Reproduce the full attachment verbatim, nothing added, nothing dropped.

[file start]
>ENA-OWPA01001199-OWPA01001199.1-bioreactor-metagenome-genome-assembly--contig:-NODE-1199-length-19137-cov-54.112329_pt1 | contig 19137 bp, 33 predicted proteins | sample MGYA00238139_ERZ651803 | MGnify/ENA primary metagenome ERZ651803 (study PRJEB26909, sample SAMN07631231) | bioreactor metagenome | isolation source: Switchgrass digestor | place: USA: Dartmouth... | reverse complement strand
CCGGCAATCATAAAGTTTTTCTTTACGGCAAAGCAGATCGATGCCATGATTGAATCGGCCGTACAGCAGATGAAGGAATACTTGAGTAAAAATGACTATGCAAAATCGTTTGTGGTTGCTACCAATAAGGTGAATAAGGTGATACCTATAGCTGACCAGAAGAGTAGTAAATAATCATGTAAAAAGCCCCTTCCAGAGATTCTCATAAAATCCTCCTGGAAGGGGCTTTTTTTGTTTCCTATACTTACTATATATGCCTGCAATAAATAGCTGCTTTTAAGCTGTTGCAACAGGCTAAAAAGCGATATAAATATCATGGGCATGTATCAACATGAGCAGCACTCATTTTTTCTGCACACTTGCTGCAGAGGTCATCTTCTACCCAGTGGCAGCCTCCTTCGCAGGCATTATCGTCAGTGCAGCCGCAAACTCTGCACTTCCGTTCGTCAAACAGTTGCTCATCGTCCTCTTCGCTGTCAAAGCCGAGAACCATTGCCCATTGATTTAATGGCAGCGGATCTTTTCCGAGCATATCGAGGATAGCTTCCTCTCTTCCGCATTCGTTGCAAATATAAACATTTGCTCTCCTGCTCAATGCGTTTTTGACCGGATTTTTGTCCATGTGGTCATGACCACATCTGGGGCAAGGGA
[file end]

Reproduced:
>ENA-OWPA01001199-OWPA01001199.1-bioreactor-metagenome-genome-assembly--contig:-NODE-1199-length-19137-cov-54.112329_pt1 | contig 19137 bp, 33 predicted proteins | sample MGYA00238139_ERZ651803 | MGnify/ENA primary metagenome ERZ651803 (study PRJEB26909, sample SAMN07631231) | bioreactor metagenome | isolation source: Switchgrass digestor | place: USA: Dartmouth... | reverse complement strand
CCGGCAATCATAAAGTTTTTCTTTACGGCAAAGCAGATCGATGCCATGATTGAATCGGCCGTACAGCAGATGAAGGAATACTTGAGTAAAAATGACTATGCAAAATCGTTTGTGGTTGCTACCAATAAGGTGAATAAGGTGATACCTATAGCTGACCAGAAGAGTAGTAAATAATCATGTAAAAAGCCCCTTCCAGAGATTCTCATAAAATCCTCCTGGAAGGGGCTTTTTTTGTTTCCTATACTTACTATATATGCCTGCAATAAATAGCTGCTTTTAAGCTGTTGCAACAGGCTAAAAAGCGATATAAATATCATGGGCATGTATCAACATGAGCAGCACTCATTTTTTCTGCACACTTGCTGCAGAGGTCATCTTCTACCCAGTGGCAGCCTCCTTCGCAGGCATTATCGTCAGTGCAGCCGCAAACTCTGCACTTCCGTTCGTCAAACAGTTGCTCATCGTCCTCTTCGCTGTCAAAGCCGAGAACCATTGCCCATTGATTTAATGGCAGCGGATCTTTTCCGAGCATATCGAGGATAGCTTCCTCTCTTCCGCATTCGTTGCAAATATAAACATTTGCTCTCCTGCTCAATGCGTTTTTGACCGGATTTTTGTCCATGTGGTCATGACCACATCTGGGGCAAGGGA